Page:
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Earth Space Science

What Struck Earth in 775? 344

Posted by samzenpus
from the park-that-anywhere dept.
ananyo writes "Just over 1,200 years ago, the planet was hit by an extremely intense burst of high-energy radiation of unknown cause, scientists studying tree-ring data have found. The radiation burst, which seems to have hit between 774 and 775, was detected by looking at the amounts of the radioactive isotope carbon-14 in tree rings that formed during the 775 growing season in the Northern Hemisphere. The increase in 14C levels is so clear that the scientists conclude that the atmospheric level of 14C must have jumped by 1.2% over the course of no longer than a year, about 20 times more than the normal rate of variation (abstract). Yet, as the only known events that can produce a 14C spike are supernova explosions or giant solar flares, and neither event was observed at the time, astronomers have a cosmic mystery on their hands."
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What Struck Earth in 775?

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  • by eldavojohn (898314) * <eldavojohn.gmail@com> on Monday June 04, 2012 @08:51AM (#40207591) Journal
    You need only look at the years leading up to 775 to unravel this mystery. In 773 [wikipedia.org] at the start of the Islamic Golden Age, the number zero was introduced to Baghdad which would, in 775 [wikipedia.org], surpass China's capital of Chang'an as Earth's largest city. Now, we know from the second law of thermodynamics [wikipedia.org] that 'the entropy of an isolated system that is in equilibrium is constant.' Now with all those people suddenly using zero in tons of transactions and writings, Earth experienced a huge decrease in entropy. I'm sure if you analyze the existing works from the time, you'll find that pervasive use of the hot new number zero increased the frequency of numbers at the time by 1.2%. That means that somewhere there had to be an increase in entropy to maintain the balance described by the second law of thermodynamics. Of course, anyone with a mail-order internet degree can tell you the obvious natural source of entropy at the time would be the decay of nitrogen-14. What? Falsifiability? Just watch, the floods in Thailand have lead to a decrease in production of ones and zeros hard drives which means we'll finally get a break from this 'global warming' or (let's just call it for what it really is) the 'entropic energy extravaganza!'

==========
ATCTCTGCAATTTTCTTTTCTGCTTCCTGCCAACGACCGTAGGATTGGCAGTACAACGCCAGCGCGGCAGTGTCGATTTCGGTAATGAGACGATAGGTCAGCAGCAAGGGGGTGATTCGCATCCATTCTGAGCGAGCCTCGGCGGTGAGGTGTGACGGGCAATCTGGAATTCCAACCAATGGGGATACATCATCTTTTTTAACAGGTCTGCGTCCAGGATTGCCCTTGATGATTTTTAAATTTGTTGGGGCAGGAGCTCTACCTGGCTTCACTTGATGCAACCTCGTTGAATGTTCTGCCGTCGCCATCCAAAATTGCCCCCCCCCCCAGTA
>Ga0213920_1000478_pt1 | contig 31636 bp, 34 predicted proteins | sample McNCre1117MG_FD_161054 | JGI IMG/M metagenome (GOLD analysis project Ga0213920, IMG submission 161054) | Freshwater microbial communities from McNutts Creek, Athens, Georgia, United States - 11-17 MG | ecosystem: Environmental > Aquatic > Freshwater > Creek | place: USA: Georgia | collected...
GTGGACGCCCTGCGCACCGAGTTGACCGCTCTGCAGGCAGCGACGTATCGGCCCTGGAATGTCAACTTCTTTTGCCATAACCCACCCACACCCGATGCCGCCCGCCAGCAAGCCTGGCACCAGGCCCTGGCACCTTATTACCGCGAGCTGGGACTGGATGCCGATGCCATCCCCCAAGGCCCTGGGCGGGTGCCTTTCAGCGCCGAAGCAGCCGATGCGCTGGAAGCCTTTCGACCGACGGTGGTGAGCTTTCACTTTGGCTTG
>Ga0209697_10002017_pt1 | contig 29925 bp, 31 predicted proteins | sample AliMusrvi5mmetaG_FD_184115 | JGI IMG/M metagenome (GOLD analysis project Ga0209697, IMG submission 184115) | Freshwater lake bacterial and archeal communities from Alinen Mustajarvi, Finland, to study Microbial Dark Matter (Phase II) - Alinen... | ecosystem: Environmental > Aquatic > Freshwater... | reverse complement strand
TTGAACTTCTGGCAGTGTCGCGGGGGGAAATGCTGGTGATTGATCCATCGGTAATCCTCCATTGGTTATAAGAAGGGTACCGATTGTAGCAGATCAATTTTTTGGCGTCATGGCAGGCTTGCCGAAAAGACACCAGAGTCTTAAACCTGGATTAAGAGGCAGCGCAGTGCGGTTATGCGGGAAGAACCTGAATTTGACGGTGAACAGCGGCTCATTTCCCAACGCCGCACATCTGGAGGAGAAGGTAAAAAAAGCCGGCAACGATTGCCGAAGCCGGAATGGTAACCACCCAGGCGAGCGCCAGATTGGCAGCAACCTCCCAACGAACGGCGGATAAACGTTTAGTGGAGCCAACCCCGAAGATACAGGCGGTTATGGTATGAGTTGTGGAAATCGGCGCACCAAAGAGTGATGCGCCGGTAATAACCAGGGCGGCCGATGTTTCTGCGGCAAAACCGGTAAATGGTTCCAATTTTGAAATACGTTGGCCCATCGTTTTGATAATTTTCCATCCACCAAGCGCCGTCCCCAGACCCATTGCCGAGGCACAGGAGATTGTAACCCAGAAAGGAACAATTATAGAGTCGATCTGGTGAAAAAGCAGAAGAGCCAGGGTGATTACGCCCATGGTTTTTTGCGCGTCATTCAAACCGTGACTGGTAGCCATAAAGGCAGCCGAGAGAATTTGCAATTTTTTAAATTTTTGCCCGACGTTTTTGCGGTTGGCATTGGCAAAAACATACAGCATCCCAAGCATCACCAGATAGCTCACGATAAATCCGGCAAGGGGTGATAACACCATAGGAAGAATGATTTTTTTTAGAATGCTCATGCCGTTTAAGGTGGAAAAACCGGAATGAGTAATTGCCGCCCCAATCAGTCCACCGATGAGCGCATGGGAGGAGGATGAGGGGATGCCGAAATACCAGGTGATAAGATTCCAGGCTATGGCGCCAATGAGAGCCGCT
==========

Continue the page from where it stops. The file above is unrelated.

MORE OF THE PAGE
Also, for good measure: Nazis.
  • by MyLongNickName (822545) on Monday June 04, 2012 @08:53AM (#40207603) Journal

    I don't have a comment other than to say that I enjoy articles like this one. Please bring more like it and i will hit refresh 20 times to get yor page hit count up :)

    • by belthize (990217) on Monday June 04, 2012 @08:58AM (#40207665)

      I don't know, I've read the article and it's still not clear to me whether an iPhone or Android is better, who to vote for, whether I should be mad at banks and who to vote for.

      On a more serious note, I wholeheartedly agree.

      • by Anonymous Coward on Monday June 04, 2012 @09:31AM (#40207991)

        I don't know, I've read the article and it's still not clear to me whether an iPhone or Android is better, who to vote for, whether I should be mad at banks and who to vote for.

        Whether an iPhone or Android is better: Yes. While both iPhones and Android phones also emit radiation, that radiation is for sure less harmful than the high-energy radiation from this event.

        Who to vote for: It was an event of huge radiation. Radiation is bad, so to prevent such radiation in the future, you should vote for the Green: Since they are against radiation, they will certainly make sure that such a disastrous event (so disastrous that even the records about it got destroyed!) won't happen again.

        Whether you should be mad at banks: Banks usually have security personnel, therefore being mad at that place might not be a good idea. On the other hand, if you are a danger to yourself when going mad, it may be a better idea to be mad at a bank than when alone at home. Just make sure it's not your bank you get mad at, because they might not let you in again afterwards.

        Who to vote for: Well, this was possibly caused by solar flares. Now the Green are all for solar energy, which, as this event shows, is not without danger. Therefore you should vote for anyone but the Green.

        SCNR :-)

        • by stanlyb (1839382)
          Maybe their Obama decided that the treat of Chingiz Han is too big, and wanted to protect his country by using the well forgotten and useful TSA agency, which resulted the before mentioned peek in radiation..... And after that, silence, of the lambs.
    • Re: (Score:3, Insightful)

      > I enjoy articles like this one. Please bring more like it.

      You want more articles about huge things hitting the Earth?!?!??

      I'd just as soon there be not much to write about.

  • Lavos (Score:5, Funny)